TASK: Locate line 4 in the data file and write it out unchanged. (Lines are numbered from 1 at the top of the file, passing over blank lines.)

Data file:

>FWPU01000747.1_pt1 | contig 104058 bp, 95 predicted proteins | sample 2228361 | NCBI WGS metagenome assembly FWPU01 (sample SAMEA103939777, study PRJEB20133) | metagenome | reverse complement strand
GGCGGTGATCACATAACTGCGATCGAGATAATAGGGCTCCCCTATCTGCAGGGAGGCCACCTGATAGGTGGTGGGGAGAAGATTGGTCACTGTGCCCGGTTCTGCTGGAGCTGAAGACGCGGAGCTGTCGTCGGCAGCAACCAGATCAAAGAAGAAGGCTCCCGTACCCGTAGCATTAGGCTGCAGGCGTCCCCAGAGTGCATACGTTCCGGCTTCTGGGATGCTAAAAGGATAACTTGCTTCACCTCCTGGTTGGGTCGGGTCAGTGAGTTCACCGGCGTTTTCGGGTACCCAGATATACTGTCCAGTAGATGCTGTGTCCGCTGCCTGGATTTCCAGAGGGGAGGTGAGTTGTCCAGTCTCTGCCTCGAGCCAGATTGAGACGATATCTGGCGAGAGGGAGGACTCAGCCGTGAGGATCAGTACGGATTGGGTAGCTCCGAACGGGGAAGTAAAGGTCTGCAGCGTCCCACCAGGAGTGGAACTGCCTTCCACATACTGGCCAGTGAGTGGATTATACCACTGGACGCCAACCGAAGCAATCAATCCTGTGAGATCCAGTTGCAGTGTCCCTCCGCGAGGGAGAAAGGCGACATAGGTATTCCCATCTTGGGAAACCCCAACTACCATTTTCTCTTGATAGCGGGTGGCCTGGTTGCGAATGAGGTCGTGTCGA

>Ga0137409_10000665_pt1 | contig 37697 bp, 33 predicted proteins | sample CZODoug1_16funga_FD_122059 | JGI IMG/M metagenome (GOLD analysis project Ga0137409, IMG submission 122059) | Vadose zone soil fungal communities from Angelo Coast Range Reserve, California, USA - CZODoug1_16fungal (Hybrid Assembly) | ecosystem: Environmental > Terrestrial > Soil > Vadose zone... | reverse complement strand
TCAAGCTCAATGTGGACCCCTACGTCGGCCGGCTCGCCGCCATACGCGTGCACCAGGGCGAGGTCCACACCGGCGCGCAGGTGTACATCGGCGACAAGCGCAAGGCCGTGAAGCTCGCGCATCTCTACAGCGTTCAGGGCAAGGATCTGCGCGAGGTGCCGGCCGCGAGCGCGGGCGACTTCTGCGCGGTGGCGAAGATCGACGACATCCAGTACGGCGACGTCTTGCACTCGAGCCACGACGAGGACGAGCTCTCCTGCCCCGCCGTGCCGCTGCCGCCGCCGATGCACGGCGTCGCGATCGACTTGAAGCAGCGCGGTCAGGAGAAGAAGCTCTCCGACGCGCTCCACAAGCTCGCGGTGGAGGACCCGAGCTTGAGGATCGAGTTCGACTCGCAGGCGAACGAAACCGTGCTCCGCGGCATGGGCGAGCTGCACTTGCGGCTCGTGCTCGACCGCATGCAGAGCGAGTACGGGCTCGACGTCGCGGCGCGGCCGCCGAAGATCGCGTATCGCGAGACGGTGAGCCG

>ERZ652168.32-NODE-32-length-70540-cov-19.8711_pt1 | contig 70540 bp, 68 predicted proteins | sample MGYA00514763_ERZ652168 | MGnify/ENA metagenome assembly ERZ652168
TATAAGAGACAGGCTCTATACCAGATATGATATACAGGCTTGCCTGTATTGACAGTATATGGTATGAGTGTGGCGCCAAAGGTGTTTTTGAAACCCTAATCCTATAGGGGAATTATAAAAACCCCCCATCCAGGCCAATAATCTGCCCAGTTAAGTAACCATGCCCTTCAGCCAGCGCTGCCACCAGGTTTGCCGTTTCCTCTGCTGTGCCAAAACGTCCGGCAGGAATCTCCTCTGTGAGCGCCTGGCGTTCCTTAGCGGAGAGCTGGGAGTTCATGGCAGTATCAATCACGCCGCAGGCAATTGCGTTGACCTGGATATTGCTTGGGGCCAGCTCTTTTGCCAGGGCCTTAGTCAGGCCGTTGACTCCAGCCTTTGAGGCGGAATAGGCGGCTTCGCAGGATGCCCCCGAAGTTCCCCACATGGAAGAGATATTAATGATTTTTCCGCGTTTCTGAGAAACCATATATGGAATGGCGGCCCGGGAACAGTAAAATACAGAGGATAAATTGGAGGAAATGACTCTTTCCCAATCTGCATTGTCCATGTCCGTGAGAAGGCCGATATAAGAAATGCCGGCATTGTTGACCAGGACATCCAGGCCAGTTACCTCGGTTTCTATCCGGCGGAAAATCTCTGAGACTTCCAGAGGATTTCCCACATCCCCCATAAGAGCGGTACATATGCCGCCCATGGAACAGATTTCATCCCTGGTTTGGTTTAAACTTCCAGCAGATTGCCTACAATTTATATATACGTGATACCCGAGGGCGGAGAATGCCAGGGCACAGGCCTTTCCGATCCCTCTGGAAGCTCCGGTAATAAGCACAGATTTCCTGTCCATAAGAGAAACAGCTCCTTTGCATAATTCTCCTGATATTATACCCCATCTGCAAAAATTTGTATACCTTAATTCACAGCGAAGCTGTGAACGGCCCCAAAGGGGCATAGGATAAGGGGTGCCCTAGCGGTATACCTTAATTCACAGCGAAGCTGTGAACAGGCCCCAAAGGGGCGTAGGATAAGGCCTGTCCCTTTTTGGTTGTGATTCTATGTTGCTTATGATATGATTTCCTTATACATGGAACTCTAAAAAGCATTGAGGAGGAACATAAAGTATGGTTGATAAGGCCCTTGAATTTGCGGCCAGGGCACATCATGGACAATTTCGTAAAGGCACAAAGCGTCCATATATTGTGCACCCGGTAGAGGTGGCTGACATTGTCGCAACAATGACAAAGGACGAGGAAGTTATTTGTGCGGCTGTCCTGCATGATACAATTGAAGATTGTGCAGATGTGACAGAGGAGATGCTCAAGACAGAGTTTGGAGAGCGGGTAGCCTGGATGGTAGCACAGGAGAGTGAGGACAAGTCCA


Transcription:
TCAAGCTCAATGTGGACCCCTACGTCGGCCGGCTCGCCGCCATACGCGTGCACCAGGGCGAGGTCCACACCGGCGCGCAGGTGTACATCGGCGACAAGCGCAAGGCCGTGAAGCTCGCGCATCTCTACAGCGTTCAGGGCAAGGATCTGCGCGAGGTGCCGGCCGCGAGCGCGGGCGACTTCTGCGCGGTGGCGAAGATCGACGACATCCAGTACGGCGACGTCTTGCACTCGAGCCACGACGAGGACGAGCTCTCCTGCCCCGCCGTGCCGCTGCCGCCGCCGATGCACGGCGTCGCGATCGACTTGAAGCAGCGCGGTCAGGAGAAGAAGCTCTCCGACGCGCTCCACAAGCTCGCGGTGGAGGACCCGAGCTTGAGGATCGAGTTCGACTCGCAGGCGAACGAAACCGTGCTCCGCGGCATGGGCGAGCTGCACTTGCGGCTCGTGCTCGACCGCATGCAGAGCGAGTACGGGCTCGACGTCGCGGCGCGGCCGCCGAAGATCGCGTATCGCGAGACGGTGAGCCG